A study conducted by the regional cybersecurity think tank CyberPeace Foundation found that from January to November of this year, there were around 1.9 million assaults targeting the healthcare sector in India.
This is based on a simulation of a network of threat intelligence sensors for the healthcare industry performed by a research team made up of the CyberPeace Foundation (CPF), its academic partners under the CyberPeace Center of Excellence, and cybersecurity advisor Autobot Infosec.
The study was carried out in conjunction with CPF’s e-Kawach programme, which intends to deploy significant public network and advanced threat sensors across India in order to record online activity and evaluate real-time threats of cyberattacks.
The majority of the attacks, according to the CPF report, were directed at internet-facing systems that supported the remote desktop protocol, had server message block and database services enabled, and were running outdated Windows server architectures.
Hackers had also attempted to gain access to private patient information, including medical photos and diagnostic data, by exploiting the DICOM, MySQL, and MSSQL protocols. Massive attempts to log into an account using different passwords—known as brute-force and dictionary attacks—were also made on the FTP, MySQL, and MSSQL protocols. The threat intelligence sensor system also managed to intercept almost 1,500 dangerous payloads from ransomware and Trojan malware that hackers attempted to introduce into the network.
A CPF representative claimed that because of the pandemic, hospitals and other healthcare facilities have become convenient targets for criminals. Additionally, they are more inclined to pay extortion to restore the functionality of their systems.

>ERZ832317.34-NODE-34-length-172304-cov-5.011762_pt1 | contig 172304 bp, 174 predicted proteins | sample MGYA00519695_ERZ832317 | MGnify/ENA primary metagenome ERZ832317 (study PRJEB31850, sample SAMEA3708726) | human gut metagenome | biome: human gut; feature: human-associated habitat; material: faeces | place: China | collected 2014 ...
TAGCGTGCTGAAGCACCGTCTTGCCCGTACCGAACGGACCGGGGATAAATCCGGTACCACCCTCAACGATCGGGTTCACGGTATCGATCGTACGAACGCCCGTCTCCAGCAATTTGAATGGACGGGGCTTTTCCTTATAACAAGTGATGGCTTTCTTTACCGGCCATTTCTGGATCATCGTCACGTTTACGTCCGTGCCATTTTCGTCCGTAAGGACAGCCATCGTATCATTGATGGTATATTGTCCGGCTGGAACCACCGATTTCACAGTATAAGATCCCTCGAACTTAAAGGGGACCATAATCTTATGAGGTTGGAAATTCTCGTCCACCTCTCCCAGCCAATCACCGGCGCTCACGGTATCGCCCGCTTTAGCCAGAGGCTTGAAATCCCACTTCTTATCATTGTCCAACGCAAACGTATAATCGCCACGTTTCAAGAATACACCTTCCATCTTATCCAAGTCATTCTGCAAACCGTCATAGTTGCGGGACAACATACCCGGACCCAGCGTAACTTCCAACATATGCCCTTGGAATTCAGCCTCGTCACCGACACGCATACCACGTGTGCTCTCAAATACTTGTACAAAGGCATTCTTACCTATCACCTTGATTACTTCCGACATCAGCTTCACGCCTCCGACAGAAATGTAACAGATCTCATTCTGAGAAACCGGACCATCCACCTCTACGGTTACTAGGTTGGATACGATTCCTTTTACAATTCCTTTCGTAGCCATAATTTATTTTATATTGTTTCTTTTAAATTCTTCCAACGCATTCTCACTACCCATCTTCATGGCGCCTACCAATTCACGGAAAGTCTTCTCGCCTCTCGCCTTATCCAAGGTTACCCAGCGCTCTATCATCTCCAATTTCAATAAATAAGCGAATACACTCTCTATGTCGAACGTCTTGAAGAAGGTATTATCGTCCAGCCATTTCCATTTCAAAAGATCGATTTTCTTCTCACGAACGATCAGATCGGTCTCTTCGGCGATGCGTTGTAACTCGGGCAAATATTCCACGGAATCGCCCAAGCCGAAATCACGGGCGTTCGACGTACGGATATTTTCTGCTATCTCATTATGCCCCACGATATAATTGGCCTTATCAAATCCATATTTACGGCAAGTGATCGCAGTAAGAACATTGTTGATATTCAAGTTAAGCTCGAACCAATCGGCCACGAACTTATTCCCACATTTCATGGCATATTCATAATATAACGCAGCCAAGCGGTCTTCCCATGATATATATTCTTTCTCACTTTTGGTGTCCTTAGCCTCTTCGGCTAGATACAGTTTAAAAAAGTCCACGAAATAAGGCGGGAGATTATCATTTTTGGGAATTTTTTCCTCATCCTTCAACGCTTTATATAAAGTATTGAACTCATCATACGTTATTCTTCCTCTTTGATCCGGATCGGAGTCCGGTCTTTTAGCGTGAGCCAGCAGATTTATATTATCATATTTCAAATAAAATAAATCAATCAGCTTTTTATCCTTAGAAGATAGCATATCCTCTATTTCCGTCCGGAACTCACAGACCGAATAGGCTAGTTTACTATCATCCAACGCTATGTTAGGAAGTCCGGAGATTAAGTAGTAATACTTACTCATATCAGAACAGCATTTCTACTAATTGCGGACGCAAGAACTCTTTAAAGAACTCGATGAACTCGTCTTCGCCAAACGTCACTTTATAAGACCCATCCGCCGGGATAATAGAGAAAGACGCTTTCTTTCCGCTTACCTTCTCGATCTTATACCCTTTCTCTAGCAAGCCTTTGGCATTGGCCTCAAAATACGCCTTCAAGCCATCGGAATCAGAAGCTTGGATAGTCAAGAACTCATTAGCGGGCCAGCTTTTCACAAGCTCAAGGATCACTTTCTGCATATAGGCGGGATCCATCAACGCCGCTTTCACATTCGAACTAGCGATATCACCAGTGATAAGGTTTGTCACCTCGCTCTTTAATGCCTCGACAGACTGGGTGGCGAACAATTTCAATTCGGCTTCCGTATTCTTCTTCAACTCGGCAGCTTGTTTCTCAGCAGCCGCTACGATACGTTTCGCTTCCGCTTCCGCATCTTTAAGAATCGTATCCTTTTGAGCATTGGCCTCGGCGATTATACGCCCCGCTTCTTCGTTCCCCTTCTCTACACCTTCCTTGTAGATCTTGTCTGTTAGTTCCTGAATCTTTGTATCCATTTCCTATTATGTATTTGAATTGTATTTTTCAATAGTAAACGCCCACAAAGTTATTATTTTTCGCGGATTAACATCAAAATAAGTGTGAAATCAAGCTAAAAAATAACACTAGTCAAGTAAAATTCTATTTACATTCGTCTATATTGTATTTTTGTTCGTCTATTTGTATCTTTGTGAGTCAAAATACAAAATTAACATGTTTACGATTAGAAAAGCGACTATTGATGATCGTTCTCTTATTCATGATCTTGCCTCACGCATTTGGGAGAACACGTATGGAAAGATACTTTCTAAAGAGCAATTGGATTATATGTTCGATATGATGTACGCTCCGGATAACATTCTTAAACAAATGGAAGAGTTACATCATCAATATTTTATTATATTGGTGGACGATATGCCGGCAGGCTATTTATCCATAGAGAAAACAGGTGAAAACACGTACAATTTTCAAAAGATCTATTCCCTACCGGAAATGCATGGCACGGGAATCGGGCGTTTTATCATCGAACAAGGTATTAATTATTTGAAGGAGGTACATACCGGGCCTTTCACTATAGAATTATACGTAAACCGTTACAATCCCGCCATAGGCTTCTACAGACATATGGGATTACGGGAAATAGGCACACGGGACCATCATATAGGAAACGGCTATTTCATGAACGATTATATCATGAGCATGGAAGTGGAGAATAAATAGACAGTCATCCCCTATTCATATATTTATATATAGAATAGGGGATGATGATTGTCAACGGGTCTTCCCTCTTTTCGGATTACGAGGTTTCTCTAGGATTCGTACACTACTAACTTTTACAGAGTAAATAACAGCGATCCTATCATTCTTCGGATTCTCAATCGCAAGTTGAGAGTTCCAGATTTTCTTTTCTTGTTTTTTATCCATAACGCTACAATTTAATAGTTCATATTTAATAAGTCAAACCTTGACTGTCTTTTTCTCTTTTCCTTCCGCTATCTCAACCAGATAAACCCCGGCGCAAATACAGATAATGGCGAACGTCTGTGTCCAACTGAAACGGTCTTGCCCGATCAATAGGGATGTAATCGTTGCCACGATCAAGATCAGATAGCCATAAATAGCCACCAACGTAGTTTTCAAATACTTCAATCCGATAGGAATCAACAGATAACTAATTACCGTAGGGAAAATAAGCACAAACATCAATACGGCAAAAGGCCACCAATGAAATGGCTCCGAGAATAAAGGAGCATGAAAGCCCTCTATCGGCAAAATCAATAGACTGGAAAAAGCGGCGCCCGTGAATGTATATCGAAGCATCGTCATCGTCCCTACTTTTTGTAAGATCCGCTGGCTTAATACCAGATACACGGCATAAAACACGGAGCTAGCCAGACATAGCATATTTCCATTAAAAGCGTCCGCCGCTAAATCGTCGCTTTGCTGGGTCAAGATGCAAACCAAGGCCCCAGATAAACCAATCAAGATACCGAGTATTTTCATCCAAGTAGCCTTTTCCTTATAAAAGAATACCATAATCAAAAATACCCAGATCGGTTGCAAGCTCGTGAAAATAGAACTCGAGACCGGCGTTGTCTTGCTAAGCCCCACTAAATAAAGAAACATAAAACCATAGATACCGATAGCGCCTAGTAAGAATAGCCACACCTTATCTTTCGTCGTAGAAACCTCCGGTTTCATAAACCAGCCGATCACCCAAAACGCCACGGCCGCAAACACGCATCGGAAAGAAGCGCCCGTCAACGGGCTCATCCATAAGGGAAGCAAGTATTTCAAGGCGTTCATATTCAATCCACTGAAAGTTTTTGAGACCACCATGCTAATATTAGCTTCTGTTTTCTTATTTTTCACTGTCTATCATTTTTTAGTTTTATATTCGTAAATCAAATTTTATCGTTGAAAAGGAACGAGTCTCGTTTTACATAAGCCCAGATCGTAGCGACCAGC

The cybersecurity group encouraged healthcare businesses to reduce unneeded data, improve the software patch level, back up and restore procedures, and audit systems to make sure their systems are secure. Additionally, it instructed them to routinely carry out technical audits of the systems, networks, and other endpoints that were directly or indirectly linked to their healthcare infrastructure in order to look for security flaws. Additionally, it was advised that they organise a cyberawareness campaign and train their workers in cybersecurity.
Prior to now, CPF has observed an upsurge in social engineering or phishing attempts against Indian healthcare companies. Examples include WhatsApp messages that appeared to be offers from Apollo Hospitals, one of the largest hospital chains in the nation, and contained links to what appeared to be a medical subsidy.
Recent ransomware victims include AIIMS Delhi, which has restored its compromised databases but is still having trouble restoring its digital services even two weeks after the hack.
In November, the Safdarjung Hospital in New Delhi likewise experienced a cyberattack, but it was able to quickly recover its system with no indication that any data had been compromised.